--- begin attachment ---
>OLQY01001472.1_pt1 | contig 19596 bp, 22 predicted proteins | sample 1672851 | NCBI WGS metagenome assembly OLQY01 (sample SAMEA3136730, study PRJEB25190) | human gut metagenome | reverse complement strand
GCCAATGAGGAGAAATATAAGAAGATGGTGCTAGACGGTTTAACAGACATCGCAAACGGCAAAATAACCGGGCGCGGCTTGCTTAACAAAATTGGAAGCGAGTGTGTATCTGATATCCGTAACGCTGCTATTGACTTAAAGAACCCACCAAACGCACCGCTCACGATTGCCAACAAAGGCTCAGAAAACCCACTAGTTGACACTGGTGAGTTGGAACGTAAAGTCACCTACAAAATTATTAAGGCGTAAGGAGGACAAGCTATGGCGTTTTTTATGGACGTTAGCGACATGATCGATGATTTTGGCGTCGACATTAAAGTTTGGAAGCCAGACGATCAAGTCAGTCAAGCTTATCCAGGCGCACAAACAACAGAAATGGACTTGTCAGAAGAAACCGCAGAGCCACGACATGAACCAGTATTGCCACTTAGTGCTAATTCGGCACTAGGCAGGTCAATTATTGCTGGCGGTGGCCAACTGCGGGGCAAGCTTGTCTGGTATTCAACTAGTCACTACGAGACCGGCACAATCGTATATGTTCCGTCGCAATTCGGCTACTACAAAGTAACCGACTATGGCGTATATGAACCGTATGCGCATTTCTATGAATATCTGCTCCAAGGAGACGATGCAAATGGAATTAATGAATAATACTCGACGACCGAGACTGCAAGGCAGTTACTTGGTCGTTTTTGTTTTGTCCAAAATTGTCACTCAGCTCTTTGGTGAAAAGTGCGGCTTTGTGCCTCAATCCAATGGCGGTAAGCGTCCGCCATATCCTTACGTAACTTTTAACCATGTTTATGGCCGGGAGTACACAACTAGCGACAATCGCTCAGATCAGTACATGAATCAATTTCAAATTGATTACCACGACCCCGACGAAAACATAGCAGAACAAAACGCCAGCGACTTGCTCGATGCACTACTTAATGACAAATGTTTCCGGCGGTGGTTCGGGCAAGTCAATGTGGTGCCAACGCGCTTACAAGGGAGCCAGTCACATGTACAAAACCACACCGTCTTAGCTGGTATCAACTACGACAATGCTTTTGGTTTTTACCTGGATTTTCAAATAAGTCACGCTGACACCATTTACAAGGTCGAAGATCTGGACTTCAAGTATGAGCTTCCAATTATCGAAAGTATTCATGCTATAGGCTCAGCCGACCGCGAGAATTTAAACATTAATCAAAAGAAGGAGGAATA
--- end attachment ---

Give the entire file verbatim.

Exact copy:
>OLQY01001472.1_pt1 | contig 19596 bp, 22 predicted proteins | sample 1672851 | NCBI WGS metagenome assembly OLQY01 (sample SAMEA3136730, study PRJEB25190) | human gut metagenome | reverse complement strand
GCCAATGAGGAGAAATATAAGAAGATGGTGCTAGACGGTTTAACAGACATCGCAAACGGCAAAATAACCGGGCGCGGCTTGCTTAACAAAATTGGAAGCGAGTGTGTATCTGATATCCGTAACGCTGCTATTGACTTAAAGAACCCACCAAACGCACCGCTCACGATTGCCAACAAAGGCTCAGAAAACCCACTAGTTGACACTGGTGAGTTGGAACGTAAAGTCACCTACAAAATTATTAAGGCGTAAGGAGGACAAGCTATGGCGTTTTTTATGGACGTTAGCGACATGATCGATGATTTTGGCGTCGACATTAAAGTTTGGAAGCCAGACGATCAAGTCAGTCAAGCTTATCCAGGCGCACAAACAACAGAAATGGACTTGTCAGAAGAAACCGCAGAGCCACGACATGAACCAGTATTGCCACTTAGTGCTAATTCGGCACTAGGCAGGTCAATTATTGCTGGCGGTGGCCAACTGCGGGGCAAGCTTGTCTGGTATTCAACTAGTCACTACGAGACCGGCACAATCGTATATGTTCCGTCGCAATTCGGCTACTACAAAGTAACCGACTATGGCGTATATGAACCGTATGCGCATTTCTATGAATATCTGCTCCAAGGAGACGATGCAAATGGAATTAATGAATAATACTCGACGACCGAGACTGCAAGGCAGTTACTTGGTCGTTTTTGTTTTGTCCAAAATTGTCACTCAGCTCTTTGGTGAAAAGTGCGGCTTTGTGCCTCAATCCAATGGCGGTAAGCGTCCGCCATATCCTTACGTAACTTTTAACCATGTTTATGGCCGGGAGTACACAACTAGCGACAATCGCTCAGATCAGTACATGAATCAATTTCAAATTGATTACCACGACCCCGACGAAAACATAGCAGAACAAAACGCCAGCGACTTGCTCGATGCACTACTTAATGACAAATGTTTCCGGCGGTGGTTCGGGCAAGTCAATGTGGTGCCAACGCGCTTACAAGGGAGCCAGTCACATGTACAAAACCACACCGTCTTAGCTGGTATCAACTACGACAATGCTTTTGGTTTTTACCTGGATTTTCAAATAAGTCACGCTGACACCATTTACAAGGTCGAAGATCTGGACTTCAAGTATGAGCTTCCAATTATCGAAAGTATTCATGCTATAGGCTCAGCCGACCGCGAGAATTTAAACATTAATCAAAAGAAGGAGGAATA